Privacy regulator to get more money to monitor emergency law
The Information Commissioner's Office (ICO) is to receive more funding so it can monitor the implications of the controversial new "emergency" data law.
The Data Retention and Investigatory Powers Act (Drip) was rushed through Parliament in three days.
It requires communications companies to store customer data for 12 months.
Information Commissioner Christopher Graham would receive money to cover "extra duties imposed on him by the regulations", the Home Office said.
"We have held discussions with the Information Commissioner's Office, and ministers made clear during the passage of the legislation that extra funding would be provided."
However, a spokesman said the exact figure the ICO would receive had not been set in stone. The BBC understands the figure is likely to be hundreds of thousands of pounds.
In its annual report, published earlier this month, the ICO stated its case for more resources and a sustainable funding source.
Mr Graham said he had held "tough talks" with the Home Office to gain the extra resources needed.
"We've insisted we must be given the money to do the job," he told BBC Radio 5 live's Wake Up To Money programme.
"If you're monitoring a certain number of companies, then that only has credibility if the regulator has the manpower to do that."
He added that his office had learnt of the law just "a few days" before it had been announced to the public.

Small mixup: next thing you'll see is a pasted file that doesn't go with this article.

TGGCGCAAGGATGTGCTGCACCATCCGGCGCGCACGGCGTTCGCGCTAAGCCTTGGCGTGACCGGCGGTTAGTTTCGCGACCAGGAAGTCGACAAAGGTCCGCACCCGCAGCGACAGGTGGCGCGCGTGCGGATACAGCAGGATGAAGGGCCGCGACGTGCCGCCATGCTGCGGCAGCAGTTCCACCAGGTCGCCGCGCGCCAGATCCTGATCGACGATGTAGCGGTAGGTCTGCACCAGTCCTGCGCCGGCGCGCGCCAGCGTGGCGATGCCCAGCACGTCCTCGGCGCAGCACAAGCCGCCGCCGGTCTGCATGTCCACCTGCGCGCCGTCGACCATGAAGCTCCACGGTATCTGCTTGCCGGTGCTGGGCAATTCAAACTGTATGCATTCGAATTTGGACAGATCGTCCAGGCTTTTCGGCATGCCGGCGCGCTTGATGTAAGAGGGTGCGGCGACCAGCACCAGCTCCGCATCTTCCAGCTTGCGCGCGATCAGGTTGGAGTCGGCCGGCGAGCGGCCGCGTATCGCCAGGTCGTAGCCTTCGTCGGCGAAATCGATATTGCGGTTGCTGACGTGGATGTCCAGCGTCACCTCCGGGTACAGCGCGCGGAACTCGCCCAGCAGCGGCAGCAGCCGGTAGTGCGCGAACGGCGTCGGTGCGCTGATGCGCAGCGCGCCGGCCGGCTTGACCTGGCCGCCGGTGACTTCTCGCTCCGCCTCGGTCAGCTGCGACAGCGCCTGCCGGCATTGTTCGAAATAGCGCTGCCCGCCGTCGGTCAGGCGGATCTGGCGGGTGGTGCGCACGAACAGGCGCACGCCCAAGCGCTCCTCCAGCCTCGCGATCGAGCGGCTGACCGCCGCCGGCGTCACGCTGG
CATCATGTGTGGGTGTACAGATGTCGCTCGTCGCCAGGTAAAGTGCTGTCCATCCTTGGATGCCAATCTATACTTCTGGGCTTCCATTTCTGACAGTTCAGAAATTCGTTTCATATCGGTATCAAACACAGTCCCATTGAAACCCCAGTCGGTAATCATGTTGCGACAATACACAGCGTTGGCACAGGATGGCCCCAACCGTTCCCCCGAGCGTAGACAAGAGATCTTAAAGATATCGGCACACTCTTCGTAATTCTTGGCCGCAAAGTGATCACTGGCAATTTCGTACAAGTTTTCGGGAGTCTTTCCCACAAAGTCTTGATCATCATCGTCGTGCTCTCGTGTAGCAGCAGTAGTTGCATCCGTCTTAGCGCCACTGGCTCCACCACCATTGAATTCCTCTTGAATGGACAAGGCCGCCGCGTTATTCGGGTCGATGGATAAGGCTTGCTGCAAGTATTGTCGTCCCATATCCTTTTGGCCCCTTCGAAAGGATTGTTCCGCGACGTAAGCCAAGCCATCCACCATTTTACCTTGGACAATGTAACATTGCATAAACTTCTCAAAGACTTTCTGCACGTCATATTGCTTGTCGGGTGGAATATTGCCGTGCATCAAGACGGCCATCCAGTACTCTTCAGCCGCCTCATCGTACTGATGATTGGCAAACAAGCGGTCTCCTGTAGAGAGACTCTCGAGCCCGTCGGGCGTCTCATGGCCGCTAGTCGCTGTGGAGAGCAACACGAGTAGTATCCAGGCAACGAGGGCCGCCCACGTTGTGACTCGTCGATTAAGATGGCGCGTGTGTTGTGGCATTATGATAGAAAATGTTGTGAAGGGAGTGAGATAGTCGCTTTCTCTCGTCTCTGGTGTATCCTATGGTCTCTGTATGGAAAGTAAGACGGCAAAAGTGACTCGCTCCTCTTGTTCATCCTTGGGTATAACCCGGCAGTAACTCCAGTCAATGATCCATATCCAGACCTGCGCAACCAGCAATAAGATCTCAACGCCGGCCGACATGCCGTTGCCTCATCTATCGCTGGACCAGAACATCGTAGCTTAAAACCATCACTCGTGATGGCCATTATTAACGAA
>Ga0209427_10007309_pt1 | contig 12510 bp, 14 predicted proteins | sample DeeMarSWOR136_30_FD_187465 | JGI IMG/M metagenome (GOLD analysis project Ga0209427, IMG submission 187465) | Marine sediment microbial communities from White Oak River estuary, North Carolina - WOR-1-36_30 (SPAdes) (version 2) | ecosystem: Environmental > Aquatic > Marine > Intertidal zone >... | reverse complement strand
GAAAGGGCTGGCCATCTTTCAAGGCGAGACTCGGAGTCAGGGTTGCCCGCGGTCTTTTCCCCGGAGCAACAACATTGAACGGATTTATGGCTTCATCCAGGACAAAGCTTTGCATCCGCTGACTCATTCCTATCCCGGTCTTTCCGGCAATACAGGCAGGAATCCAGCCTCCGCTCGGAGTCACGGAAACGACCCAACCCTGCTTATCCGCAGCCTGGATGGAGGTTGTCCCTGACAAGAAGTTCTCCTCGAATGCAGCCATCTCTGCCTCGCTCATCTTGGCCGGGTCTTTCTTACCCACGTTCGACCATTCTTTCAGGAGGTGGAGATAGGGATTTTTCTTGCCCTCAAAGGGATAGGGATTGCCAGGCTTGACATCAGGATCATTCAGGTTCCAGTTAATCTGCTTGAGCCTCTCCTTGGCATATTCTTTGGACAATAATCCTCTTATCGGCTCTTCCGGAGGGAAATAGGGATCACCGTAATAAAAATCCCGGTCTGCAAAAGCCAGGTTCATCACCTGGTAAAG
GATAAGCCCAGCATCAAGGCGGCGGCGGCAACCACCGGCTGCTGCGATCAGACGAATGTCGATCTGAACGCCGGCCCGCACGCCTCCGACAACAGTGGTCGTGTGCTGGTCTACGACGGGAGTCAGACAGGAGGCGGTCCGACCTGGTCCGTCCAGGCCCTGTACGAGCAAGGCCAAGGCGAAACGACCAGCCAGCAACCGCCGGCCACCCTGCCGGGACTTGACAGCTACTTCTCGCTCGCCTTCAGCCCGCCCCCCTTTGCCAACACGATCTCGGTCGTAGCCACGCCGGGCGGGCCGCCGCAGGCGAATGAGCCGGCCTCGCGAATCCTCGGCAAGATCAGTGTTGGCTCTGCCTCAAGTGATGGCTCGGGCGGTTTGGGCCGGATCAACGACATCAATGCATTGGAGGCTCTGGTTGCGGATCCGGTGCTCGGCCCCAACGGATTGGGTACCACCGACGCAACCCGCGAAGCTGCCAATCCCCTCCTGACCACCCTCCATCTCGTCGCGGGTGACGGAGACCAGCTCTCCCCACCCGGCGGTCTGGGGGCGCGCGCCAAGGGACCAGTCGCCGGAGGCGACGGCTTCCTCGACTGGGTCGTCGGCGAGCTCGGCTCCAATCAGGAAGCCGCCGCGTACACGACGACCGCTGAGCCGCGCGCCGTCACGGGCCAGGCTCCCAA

The government has said that the data law did not add any new powers, and was vital as part of efforts to fight crime and terrorism.
Two backbench MPs - Tom Watson and David Davis - are seeking a judicial review into the law's passing, challenging whether the law is compatible with human rights law.
The law requires communications providers - such as internet and mobile networks - to keep records of customer activity, including the time, length and recipients of phone calls.
In the context of Drip, the ICO is responsible for ensuring data collection and retention does not go beyond the scope of the law.
"We were having pretty tough talks with the Home Office about how much that would cost," Mr Graham said.
"In 2015-16, I would expect to be able to recruit another team of auditors specifically for this purpose."
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